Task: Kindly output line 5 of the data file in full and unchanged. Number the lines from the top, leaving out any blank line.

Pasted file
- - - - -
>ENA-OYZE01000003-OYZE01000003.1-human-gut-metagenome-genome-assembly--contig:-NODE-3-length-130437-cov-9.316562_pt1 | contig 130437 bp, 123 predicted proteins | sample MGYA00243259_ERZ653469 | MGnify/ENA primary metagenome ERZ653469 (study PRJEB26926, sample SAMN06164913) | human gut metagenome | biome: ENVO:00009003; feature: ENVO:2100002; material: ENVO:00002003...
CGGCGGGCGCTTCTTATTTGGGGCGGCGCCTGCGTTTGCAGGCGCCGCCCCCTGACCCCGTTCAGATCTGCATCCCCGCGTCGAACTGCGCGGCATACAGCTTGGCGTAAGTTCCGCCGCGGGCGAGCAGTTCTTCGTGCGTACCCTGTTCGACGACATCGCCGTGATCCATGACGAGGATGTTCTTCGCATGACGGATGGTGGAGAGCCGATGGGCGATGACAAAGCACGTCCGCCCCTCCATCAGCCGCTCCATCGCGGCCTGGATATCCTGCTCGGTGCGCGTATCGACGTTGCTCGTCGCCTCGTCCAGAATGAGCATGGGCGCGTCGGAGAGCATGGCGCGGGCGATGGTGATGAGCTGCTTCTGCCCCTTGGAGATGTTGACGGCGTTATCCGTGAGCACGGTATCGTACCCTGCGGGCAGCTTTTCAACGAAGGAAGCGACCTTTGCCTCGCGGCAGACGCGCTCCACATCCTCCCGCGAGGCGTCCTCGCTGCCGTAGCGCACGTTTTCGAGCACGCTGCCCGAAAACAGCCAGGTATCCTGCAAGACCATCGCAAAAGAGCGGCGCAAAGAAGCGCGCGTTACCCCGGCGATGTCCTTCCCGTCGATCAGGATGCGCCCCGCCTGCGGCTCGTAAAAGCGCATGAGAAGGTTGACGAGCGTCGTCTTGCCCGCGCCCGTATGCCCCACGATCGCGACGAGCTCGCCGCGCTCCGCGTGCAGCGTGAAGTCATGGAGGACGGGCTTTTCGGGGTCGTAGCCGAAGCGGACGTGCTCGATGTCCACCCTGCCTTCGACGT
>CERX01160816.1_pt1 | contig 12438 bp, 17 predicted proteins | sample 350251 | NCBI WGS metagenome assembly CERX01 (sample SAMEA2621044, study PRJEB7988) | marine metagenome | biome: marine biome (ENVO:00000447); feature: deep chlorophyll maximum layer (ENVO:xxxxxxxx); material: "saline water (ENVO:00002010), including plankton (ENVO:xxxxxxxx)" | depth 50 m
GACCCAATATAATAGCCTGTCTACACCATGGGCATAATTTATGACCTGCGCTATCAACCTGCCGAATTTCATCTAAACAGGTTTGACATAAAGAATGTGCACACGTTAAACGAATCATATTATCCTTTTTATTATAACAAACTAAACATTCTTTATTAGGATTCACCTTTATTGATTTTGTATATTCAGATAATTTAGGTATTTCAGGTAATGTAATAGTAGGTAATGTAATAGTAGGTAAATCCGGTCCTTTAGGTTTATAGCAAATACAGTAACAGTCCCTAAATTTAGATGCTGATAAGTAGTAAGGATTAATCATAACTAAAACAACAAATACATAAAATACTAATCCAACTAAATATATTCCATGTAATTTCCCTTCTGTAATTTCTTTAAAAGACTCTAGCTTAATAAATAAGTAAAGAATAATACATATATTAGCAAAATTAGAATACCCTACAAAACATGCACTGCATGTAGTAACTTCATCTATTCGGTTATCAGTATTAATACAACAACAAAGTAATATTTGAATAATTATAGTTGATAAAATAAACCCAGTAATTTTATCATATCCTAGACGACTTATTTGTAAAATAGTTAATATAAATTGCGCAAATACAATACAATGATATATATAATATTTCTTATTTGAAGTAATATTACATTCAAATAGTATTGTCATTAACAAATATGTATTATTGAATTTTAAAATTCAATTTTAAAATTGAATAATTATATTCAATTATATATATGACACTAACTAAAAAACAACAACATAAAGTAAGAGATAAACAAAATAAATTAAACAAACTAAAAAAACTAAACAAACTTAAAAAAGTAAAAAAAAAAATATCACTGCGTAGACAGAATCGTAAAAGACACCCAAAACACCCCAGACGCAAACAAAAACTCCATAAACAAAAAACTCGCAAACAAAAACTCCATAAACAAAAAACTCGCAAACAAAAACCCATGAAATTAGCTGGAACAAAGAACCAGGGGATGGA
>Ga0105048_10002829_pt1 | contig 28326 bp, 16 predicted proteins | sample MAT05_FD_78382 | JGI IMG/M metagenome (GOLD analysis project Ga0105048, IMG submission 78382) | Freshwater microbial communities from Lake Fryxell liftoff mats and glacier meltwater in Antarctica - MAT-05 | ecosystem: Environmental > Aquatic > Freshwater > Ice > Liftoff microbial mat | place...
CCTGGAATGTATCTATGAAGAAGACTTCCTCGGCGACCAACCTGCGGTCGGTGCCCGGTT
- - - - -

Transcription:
>Ga0105048_10002829_pt1 | contig 28326 bp, 16 predicted proteins | sample MAT05_FD_78382 | JGI IMG/M metagenome (GOLD analysis project Ga0105048, IMG submission 78382) | Freshwater microbial communities from Lake Fryxell liftoff mats and glacier meltwater in Antarctica - MAT-05 | ecosystem: Environmental > Aquatic > Freshwater > Ice > Liftoff microbial mat | place...